Couple that with commentators descriptions of major parties as tired, unrepresentative, with little idea what they stand for, no understanding of what they really offer the voting public, plus the regular infighting the major parties carry on with, and how can one be surprised at the ascendancy of minor parties as a way for voters to express their displeasure?

In Australia over the past four and a half years we have had five Prime Ministers; Kevin Rudd, Julia Gillard, Kevin Rudd (again), Tony Abbott and Malcolm Turnbull. This seems to reflect an ‘Europeanisation’ of Australian federal politics. Is it here to stay?

I think not. What is required is a leader who can speak to the people, not above them, who sees themself as first among equals, who can speak the language of the voting public and understand most people aspire to something better than what they have, are ‘aspirational voters,’ and look to their leaders to articulate their vision for the future.

Personally, I’d like to see a return to the core values we hold dear, the values that were centripetal in the creation of our Federation; to aspire to improve our ‘lot,’ hard-work, a ‘fair go,’ a ‘hand-up’ not a ‘hand-out,’ and a freedom to pursue our interests without intervention.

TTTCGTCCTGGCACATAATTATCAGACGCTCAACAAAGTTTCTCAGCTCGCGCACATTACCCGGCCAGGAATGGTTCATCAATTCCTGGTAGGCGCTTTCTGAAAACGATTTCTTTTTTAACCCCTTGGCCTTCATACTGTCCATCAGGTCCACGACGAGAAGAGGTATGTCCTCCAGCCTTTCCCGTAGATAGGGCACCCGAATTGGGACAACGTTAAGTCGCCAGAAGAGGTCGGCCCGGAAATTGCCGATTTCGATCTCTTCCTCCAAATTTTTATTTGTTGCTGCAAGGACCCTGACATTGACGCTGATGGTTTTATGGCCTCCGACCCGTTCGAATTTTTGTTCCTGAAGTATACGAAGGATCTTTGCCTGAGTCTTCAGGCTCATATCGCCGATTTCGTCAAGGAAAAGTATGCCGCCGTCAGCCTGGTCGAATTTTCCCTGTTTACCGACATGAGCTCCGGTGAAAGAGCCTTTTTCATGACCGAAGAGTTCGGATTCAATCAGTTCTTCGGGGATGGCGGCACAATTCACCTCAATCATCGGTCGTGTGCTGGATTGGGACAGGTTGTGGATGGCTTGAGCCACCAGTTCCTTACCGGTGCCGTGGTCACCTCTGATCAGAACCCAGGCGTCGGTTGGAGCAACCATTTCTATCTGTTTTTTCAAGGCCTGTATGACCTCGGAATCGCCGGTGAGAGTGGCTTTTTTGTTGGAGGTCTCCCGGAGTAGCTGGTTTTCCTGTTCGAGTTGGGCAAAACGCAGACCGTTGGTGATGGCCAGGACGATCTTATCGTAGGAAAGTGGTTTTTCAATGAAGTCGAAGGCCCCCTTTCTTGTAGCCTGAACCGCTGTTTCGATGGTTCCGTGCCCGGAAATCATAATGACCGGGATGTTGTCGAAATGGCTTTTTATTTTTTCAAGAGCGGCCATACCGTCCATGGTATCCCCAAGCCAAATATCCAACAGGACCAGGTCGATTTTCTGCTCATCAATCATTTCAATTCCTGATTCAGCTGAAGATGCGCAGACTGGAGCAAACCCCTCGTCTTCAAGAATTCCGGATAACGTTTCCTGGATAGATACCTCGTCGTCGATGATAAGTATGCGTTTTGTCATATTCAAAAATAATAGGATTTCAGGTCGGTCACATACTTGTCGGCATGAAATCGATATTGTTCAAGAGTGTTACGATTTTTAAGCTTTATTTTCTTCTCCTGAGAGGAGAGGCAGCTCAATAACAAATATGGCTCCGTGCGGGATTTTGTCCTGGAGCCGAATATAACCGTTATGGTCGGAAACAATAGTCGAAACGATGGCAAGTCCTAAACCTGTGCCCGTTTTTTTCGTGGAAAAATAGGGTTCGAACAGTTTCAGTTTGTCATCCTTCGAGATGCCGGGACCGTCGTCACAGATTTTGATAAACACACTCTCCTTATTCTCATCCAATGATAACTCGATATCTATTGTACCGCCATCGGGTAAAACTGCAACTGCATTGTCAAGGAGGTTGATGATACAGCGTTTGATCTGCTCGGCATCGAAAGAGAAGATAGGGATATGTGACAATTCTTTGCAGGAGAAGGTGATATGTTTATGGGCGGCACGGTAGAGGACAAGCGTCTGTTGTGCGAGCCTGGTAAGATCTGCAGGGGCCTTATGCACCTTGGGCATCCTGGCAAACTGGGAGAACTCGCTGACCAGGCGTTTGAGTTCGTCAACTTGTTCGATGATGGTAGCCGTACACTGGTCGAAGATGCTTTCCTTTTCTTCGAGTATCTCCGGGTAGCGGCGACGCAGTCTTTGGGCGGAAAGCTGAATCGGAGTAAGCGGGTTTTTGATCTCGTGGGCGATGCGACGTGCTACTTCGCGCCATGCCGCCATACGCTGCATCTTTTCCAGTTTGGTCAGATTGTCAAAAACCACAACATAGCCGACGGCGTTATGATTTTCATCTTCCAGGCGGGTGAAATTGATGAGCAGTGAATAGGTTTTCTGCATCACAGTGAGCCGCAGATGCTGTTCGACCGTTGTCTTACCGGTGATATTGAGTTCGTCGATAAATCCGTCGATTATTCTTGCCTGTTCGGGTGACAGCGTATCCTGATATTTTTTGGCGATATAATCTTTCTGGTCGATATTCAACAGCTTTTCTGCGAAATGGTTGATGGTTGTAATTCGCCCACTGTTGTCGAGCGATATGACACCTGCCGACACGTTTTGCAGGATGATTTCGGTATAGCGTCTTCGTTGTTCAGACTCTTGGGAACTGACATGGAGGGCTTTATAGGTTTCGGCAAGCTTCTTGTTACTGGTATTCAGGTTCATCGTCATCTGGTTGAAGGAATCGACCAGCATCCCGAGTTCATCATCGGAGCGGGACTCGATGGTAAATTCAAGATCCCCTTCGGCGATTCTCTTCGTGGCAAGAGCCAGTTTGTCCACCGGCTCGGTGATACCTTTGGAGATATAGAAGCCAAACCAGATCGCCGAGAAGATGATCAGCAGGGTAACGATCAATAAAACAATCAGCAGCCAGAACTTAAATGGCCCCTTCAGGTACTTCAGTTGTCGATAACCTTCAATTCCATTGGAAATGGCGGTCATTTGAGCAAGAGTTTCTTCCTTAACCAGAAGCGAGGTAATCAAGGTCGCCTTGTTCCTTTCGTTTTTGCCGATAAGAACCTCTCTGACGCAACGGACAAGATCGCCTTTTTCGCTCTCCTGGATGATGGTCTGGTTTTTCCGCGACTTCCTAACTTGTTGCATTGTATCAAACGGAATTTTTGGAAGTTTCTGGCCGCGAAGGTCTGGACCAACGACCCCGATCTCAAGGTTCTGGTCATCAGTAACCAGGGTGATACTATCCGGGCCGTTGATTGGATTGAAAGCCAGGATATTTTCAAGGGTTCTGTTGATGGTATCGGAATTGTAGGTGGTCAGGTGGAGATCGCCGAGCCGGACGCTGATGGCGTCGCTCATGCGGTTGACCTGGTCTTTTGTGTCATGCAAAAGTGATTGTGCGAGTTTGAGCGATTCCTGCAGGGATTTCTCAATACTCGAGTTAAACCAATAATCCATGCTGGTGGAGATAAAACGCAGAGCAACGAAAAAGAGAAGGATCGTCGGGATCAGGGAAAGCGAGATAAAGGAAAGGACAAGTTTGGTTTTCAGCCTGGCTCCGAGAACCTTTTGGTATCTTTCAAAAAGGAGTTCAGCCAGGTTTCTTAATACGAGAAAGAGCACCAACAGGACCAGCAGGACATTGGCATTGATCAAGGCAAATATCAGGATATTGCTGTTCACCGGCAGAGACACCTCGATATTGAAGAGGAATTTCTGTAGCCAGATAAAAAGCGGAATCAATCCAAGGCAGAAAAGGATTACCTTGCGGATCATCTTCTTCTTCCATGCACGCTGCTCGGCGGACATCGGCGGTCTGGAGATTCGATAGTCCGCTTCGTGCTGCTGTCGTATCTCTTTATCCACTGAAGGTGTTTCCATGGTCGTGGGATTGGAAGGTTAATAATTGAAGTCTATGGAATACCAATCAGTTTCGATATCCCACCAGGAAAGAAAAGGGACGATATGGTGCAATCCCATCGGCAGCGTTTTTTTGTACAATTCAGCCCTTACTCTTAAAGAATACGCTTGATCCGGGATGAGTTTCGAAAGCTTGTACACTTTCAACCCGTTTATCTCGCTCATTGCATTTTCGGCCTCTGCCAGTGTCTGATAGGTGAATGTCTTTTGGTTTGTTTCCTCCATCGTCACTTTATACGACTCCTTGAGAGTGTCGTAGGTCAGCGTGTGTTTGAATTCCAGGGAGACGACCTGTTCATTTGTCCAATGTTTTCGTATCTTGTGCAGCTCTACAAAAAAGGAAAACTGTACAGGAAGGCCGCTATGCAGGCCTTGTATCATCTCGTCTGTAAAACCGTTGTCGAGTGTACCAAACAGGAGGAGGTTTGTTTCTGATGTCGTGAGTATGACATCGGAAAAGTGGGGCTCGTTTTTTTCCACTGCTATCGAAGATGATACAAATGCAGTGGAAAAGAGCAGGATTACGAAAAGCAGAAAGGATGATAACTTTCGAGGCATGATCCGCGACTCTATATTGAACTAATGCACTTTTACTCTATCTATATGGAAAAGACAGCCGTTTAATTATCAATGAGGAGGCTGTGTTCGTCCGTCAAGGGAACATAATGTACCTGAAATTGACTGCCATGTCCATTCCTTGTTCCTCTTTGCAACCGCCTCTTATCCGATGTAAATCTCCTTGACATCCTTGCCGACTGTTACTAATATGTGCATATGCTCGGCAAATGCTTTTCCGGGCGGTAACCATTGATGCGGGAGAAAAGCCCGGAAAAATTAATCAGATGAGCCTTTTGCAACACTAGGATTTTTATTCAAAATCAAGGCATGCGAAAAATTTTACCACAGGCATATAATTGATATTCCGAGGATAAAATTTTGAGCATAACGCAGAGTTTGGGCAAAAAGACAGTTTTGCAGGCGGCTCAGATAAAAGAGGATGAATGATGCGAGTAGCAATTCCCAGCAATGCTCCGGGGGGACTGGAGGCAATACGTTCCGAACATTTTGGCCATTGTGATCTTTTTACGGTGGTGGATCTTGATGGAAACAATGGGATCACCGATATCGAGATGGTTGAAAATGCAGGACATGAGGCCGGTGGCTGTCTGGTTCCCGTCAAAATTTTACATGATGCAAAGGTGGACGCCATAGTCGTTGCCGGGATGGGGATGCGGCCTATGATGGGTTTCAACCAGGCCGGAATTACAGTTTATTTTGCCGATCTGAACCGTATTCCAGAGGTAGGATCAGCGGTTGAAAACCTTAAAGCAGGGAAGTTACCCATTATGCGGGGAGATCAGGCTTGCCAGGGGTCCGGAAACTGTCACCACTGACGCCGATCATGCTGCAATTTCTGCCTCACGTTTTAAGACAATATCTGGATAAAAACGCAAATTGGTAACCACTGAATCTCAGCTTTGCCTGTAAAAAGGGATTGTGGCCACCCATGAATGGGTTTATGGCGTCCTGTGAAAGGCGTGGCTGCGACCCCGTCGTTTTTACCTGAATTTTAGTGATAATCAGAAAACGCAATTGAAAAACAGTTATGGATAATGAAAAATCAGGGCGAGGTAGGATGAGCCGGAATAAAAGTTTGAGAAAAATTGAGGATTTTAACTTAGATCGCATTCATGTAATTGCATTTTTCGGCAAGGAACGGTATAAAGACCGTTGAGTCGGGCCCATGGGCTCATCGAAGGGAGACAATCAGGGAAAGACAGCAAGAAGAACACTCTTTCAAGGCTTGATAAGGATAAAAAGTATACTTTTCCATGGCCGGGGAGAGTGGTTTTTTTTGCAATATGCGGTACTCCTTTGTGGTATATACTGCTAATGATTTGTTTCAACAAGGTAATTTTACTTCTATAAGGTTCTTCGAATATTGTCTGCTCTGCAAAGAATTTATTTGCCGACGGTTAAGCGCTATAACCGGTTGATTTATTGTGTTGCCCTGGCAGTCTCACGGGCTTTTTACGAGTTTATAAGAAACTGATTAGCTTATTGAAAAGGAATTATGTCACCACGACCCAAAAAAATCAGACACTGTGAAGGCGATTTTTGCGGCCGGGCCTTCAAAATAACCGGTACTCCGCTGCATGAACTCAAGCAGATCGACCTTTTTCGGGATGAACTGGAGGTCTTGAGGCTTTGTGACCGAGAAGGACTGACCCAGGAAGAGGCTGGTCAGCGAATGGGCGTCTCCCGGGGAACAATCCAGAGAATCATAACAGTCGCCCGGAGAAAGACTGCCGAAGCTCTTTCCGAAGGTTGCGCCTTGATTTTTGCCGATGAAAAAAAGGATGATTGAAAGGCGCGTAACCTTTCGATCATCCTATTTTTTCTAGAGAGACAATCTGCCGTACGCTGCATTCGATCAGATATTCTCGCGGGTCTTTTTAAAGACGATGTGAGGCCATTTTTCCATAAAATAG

Smaller government may be a stretch too far but certainly a more efficient government, and a quieter one. Ideally, we could benefit from a government that stands back and allows the people, the voting public, to take the lead in their own lives, incurring praise when warranted and interjection by the powers-that-be when needed. A government that believes it is their role to govern by the rule of law but not to moralise or to lecture.

A return to a philosophical base would be a fresh start for politics in this country. We need to give the people a clear choice, a clear vision, so they can go to the ballot box with a smile rather than gritted teeth, showing their pearly whites rather than their frustrations.

Are we up for the challenge?


first published on

The hall of darkness

He walked the hall of darkness

Toward where the light had shone

But the headlamp of the coming train –

Was on


He strolled with tunnel vision

His eyes deceived by rain

It was only a short shower –

Umbrella’s sweet refrain


He dawdled down the road less travelled

He heard thunder – more like hail

His hearing was imperfect –

He was frail


He crawled upon the avenue

To the parkland – hear the band

His sight showed him perfection

Then he ran


For he could not face perfection

Even excellence could be

Pristine in the valley –

Unspoiled in the sea


And he could not bear consider merit

It did not sit well with him –

Though hard-fought, his achievements (such as they were)

Had been


But those were for others to judge

When they had the time

In the tunnel, in the parkland,

In the valley, in the rain,

The light, once bright, like sunshine –

Whence it came.



first published on